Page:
British Labour Party leader Keir Starmer has accused Prime Minister Boris Johnson of taking a “wrecking ball” to relationships with Ireland and the EU.
He said this was because of his controversial plan to unilaterally scrap aspects of the Northern Ireland Protocol.
Mr Starmer is on a visit to Dublin to meet senior figures in the Government to discuss the deepening row over the post-Brexit trading arrangements.
Minister for Foreign Affairs Simon Coveney today called on the UK to enter dialogue to resolve the issues on the Northern Irish Protocol rather than taking the unilateral action of bringing in a new law to override the agreement.
Today, Minister @simoncoveney met with UK Leader of the Opposition, @Keir_Starmer, and Shadow Secretary of State for Northern Ireland, @peterkyle, to discuss British-Irish ties and current international issues.
— Irish Foreign Ministry (@dfatirl) June 9, 2022
Mr Johnson’s government has revealed plans to introduce domestic legislation that would override parts of the Brexit deal for Northern Ireland.
UK Foreign Secretary Liz Truss announced plans to legislate last month and the bill is expected to be published in the coming days.
This week, Taoiseach Micheál Martin warned that a UK government move to legislate to override parts of the protocol would represent a “historic low point” in recent Anglo-Irish relations.
On a visit to Trinity College in Dublin city today, Mr Starmer said: “As someone who cares deeply about the relationship between Ireland and the United Kingdom, I’m concerned about the comments that have been made.
“Of course there are challenges with the protocol, but I think that we have faced much greater challenges than that in our shared history and I think we can deal with the remaining issues.”
He added: “We’ve faced bigger problems than this. With good faith, statecraft and trust around the negotiating table, which is what a Labour government would bring, these problems can be overcome.
“But a prime minister without those attributes taking a wrecking ball to the relationship is not going to help anybody.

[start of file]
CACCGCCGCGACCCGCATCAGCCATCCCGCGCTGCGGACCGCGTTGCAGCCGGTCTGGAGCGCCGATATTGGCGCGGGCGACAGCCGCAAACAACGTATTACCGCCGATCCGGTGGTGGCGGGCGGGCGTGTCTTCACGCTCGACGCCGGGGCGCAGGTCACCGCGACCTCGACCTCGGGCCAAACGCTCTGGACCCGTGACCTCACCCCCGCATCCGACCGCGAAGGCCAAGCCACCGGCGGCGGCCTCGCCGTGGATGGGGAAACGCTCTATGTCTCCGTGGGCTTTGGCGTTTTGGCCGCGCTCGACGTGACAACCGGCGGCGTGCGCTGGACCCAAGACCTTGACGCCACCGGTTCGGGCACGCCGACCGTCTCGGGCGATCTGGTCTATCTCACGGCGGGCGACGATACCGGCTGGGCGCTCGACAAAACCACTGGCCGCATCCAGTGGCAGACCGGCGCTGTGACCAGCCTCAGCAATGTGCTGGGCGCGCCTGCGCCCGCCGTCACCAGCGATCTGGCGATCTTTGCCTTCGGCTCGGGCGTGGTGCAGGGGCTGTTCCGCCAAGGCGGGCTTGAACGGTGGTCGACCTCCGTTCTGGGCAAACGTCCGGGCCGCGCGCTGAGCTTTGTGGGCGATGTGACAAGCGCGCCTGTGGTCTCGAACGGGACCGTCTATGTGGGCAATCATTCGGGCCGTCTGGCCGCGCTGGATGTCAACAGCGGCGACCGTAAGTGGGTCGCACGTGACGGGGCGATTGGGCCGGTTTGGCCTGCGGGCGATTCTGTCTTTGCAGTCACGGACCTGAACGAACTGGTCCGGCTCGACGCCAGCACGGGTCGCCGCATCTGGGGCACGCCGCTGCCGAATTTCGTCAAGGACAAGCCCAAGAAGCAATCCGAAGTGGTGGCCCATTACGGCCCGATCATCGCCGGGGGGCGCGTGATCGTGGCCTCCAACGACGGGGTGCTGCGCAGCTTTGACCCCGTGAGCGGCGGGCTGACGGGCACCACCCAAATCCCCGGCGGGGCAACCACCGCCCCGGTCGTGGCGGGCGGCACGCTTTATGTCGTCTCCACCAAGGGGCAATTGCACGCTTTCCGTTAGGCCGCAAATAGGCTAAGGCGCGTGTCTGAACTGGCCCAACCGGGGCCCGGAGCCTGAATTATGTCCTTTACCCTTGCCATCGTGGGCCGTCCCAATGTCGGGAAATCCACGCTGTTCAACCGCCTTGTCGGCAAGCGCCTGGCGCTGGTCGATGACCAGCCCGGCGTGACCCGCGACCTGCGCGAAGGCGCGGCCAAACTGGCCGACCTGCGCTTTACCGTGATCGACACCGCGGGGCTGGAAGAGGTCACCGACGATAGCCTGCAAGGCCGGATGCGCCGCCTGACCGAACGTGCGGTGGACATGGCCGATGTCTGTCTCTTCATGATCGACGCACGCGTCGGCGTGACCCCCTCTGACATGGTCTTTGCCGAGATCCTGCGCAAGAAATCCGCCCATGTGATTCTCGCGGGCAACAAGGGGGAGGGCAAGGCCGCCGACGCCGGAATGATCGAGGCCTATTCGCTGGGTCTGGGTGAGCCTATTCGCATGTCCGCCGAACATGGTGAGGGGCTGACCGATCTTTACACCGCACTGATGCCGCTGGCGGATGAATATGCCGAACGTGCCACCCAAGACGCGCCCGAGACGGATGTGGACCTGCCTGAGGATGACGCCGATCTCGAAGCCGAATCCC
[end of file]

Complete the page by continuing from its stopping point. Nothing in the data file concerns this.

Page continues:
“Trust is very important in all of this and this prime minister does not have the trust, or I fear he doesn’t have the trust, to negotiate in the way that I actually think would lead to a solution to the problems.”
Commenting on the prospect of the UK government unilaterally scrapping parts of the protocol, Mr Starmer said the Labour Party believed in upholding international law.
“There are challenges that need to be overcome but I start, and the Labour Party starts, with the principle that we believe in and will always uphold the Good Friday Agreement, and we believe in and will abide by international law,” he added.
“The single biggest barrier at the moment is a prime minister who doesn’t have those attributes, who is distracted, is divided.
“He’s doing everything he can to save his own skin rather than focusing on the issue here, which is how do we get people around negotiating table, flexibility on both sides so we can overcome the remaining problems.”
Mr Starmer also met President Michael D Higgins at Áras An Uachtaráin and visited the Guinness Storehouse.
He later met the Taoiseach, Mr Coveney and Minister for Finance Paschal Donohoe, as well as Labour Party Leader Ivana Bacik.
Tomorrow, Mr Starmer will be in Belfast to meet political leaders in Stormont, where he is expected to call for compromise and negotiation to end the political deadlock over the return of the power-sharing.
Johnson risks Tory rebellion over Protocol legislation
Mr Johnson has been warned he risks a Tory rebellion if new legislation fails to offer the “serious prospect” of restoring Stormont power-sharing and the Good Friday Agreement.
Conservative MP Bernard Jenkin said he would vote against the measures should they fail to satisfy the criteria.
The DUP has long opposed the Northern Ireland Protocol and is refusing to enter the power-sharing institutions until issues with the post-Brexit settlement for the region are addressed.
The British government has pledged to table legislation that would override parts of the protocol, which governs trade Great Britain and Northern Ireland, and the details are expected to emerge soon.
Mr Jenkin, MP for Harwich and North Essex, told the House of Commons: “I voted for the Withdrawal Agreement and the protocol against my better judgement. And so it has proved.
“If the government does not bring forward a bill which holds out the serious prospect of the restoration of power-sharing in Northern Ireland and the restoration of the Good Friday Agreement, I will vote against it.”
British Foreign Office minister James Cleverly said the UK government was “confident” its position is legal.
He told MPs: “The government is confident that our actions are lawful under international law and in line with longstanding convention that we do not set out internal legal deliberations.”
The minister failed to clarify which tribunal or court will be adjudicating whether the protocol legislation is within international law.
DUP MP Ian Paisley said: “The UK’s proposals to remove the friction of trade between GB and Northern Ireland and Northern Ireland and GB are in keeping with international trade law.
“It is the EU, under the terms of the 2014 trade facility agreement, that is in breach of its international obligation to reduce trade friction between co-signees, of which the EU and the UK are co-signees.”
He added: “The protocol is the worst example of a government or governments of Europe trying to use red tape to destroy commerce in the United Kingdom.”